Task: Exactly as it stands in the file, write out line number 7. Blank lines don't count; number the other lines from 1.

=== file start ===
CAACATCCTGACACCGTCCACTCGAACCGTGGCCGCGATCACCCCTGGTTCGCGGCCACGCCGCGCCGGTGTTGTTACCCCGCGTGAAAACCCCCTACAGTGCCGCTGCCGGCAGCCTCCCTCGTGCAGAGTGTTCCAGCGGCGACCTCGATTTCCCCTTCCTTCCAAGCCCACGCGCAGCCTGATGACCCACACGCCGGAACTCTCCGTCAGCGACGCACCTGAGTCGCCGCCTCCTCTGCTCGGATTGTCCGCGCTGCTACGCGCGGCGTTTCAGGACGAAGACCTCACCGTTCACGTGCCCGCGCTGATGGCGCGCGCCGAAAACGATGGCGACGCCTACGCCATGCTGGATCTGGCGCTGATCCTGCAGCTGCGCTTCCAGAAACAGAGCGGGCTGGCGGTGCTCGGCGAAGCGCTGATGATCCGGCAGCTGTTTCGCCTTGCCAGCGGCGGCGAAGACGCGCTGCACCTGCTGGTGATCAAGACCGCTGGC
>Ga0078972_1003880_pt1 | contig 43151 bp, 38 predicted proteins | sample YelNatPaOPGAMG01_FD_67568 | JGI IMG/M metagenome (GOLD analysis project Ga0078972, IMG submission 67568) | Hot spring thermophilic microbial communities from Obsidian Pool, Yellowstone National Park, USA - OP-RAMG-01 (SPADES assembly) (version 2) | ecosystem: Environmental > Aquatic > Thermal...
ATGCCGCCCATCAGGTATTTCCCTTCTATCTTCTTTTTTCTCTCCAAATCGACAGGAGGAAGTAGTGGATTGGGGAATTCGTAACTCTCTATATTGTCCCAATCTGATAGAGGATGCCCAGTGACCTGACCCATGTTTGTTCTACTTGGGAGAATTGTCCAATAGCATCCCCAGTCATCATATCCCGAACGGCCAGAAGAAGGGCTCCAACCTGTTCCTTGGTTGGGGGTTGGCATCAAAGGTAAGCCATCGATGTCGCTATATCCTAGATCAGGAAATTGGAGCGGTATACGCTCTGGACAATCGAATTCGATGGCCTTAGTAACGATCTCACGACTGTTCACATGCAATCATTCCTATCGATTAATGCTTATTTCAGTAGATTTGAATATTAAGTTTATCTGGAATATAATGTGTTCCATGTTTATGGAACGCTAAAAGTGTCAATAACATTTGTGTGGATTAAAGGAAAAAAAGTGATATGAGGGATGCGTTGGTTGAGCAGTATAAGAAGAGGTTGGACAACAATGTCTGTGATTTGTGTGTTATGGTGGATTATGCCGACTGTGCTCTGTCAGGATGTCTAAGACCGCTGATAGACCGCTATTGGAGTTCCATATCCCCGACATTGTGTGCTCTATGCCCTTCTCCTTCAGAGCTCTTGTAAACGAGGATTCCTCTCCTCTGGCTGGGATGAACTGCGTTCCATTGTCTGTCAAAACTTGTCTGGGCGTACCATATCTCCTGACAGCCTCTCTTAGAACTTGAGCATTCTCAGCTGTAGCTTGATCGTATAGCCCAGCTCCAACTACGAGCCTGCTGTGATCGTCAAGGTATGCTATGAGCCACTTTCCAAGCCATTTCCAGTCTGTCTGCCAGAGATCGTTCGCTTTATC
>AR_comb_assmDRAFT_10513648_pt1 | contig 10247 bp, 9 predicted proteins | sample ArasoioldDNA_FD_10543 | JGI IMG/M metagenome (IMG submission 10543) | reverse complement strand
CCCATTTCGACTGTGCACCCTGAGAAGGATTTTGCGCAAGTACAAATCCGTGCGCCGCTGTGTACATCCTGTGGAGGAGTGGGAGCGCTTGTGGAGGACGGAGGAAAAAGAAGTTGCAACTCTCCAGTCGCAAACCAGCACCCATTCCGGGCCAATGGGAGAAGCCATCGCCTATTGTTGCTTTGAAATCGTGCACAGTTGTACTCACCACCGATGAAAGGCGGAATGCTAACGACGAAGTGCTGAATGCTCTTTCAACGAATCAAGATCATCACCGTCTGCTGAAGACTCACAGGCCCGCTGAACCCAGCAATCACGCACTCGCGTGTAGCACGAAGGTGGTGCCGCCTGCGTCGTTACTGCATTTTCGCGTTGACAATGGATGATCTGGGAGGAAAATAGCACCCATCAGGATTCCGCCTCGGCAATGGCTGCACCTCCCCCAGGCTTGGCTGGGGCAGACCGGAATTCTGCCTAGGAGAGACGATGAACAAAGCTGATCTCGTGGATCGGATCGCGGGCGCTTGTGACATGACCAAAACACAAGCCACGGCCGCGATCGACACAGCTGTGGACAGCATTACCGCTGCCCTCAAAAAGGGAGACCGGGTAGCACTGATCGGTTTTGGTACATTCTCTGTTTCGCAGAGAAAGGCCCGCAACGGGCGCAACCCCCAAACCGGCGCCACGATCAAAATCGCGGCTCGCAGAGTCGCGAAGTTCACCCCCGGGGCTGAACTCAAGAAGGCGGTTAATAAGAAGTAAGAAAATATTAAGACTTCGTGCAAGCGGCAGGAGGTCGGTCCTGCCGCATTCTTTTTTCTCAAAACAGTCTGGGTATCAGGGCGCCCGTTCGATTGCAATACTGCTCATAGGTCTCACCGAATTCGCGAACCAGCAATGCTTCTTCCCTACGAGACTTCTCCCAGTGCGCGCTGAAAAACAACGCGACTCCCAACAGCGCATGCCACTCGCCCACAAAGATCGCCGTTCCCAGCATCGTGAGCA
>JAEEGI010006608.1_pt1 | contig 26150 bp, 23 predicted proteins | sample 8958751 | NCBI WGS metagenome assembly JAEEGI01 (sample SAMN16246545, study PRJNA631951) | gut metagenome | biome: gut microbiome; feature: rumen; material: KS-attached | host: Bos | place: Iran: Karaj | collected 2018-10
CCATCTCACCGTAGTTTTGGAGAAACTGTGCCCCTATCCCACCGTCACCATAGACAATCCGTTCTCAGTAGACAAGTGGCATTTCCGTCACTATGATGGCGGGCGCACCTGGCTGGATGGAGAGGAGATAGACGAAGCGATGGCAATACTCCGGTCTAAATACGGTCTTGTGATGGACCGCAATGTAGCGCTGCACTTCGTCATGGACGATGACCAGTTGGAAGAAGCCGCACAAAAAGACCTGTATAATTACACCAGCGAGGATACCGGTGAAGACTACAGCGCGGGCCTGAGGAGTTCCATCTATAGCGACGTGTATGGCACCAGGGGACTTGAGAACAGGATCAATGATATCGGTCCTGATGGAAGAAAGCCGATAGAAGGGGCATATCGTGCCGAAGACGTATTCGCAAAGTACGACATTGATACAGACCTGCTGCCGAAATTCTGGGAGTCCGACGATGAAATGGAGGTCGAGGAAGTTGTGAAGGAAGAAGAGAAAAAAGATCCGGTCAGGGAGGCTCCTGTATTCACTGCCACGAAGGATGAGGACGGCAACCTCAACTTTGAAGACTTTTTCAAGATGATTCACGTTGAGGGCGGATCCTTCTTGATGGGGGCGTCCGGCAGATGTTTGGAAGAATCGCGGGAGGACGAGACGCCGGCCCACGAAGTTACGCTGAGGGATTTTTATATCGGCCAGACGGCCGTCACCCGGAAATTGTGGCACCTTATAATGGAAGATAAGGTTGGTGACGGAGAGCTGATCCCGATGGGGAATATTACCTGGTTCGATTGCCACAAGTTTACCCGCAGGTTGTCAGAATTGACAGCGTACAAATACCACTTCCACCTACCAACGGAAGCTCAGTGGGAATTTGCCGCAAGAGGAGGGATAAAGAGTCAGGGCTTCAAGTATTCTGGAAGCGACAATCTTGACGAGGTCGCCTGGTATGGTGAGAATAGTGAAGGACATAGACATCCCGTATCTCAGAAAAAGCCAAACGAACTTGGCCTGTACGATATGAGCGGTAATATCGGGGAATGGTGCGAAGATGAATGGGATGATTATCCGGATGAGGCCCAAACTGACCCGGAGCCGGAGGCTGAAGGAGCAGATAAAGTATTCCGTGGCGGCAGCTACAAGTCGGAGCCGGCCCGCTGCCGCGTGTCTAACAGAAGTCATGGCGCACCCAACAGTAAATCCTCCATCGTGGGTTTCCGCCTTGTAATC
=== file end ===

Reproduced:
CCATCTCACCGTAGTTTTGGAGAAACTGTGCCCCTATCCCACCGTCACCATAGACAATCCGTTCTCAGTAGACAAGTGGCATTTCCGTCACTATGATGGCGGGCGCACCTGGCTGGATGGAGAGGAGATAGACGAAGCGATGGCAATACTCCGGTCTAAATACGGTCTTGTGATGGACCGCAATGTAGCGCTGCACTTCGTCATGGACGATGACCAGTTGGAAGAAGCCGCACAAAAAGACCTGTATAATTACACCAGCGAGGATACCGGTGAAGACTACAGCGCGGGCCTGAGGAGTTCCATCTATAGCGACGTGTATGGCACCAGGGGACTTGAGAACAGGATCAATGATATCGGTCCTGATGGAAGAAAGCCGATAGAAGGGGCATATCGTGCCGAAGACGTATTCGCAAAGTACGACATTGATACAGACCTGCTGCCGAAATTCTGGGAGTCCGACGATGAAATGGAGGTCGAGGAAGTTGTGAAGGAAGAAGAGAAAAAAGATCCGGTCAGGGAGGCTCCTGTATTCACTGCCACGAAGGATGAGGACGGCAACCTCAACTTTGAAGACTTTTTCAAGATGATTCACGTTGAGGGCGGATCCTTCTTGATGGGGGCGTCCGGCAGATGTTTGGAAGAATCGCGGGAGGACGAGACGCCGGCCCACGAAGTTACGCTGAGGGATTTTTATATCGGCCAGACGGCCGTCACCCGGAAATTGTGGCACCTTATAATGGAAGATAAGGTTGGTGACGGAGAGCTGATCCCGATGGGGAATATTACCTGGTTCGATTGCCACAAGTTTACCCGCAGGTTGTCAGAATTGACAGCGTACAAATACCACTTCCACCTACCAACGGAAGCTCAGTGGGAATTTGCCGCAAGAGGAGGGATAAAGAGTCAGGGCTTCAAGTATTCTGGAAGCGACAATCTTGACGAGGTCGCCTGGTATGGTGAGAATAGTGAAGGACATAGACATCCCGTATCTCAGAAAAAGCCAAACGAACTTGGCCTGTACGATATGAGCGGTAATATCGGGGAATGGTGCGAAGATGAATGGGATGATTATCCGGATGAGGCCCAAACTGACCCGGAGCCGGAGGCTGAAGGAGCAGATAAAGTATTCCGTGGCGGCAGCTACAAGTCGGAGCCGGCCCGCTGCCGCGTGTCTAACAGAAGTCATGGCGCACCCAACAGTAAATCCTCCATCGTGGGTTTCCGCCTTGTAATC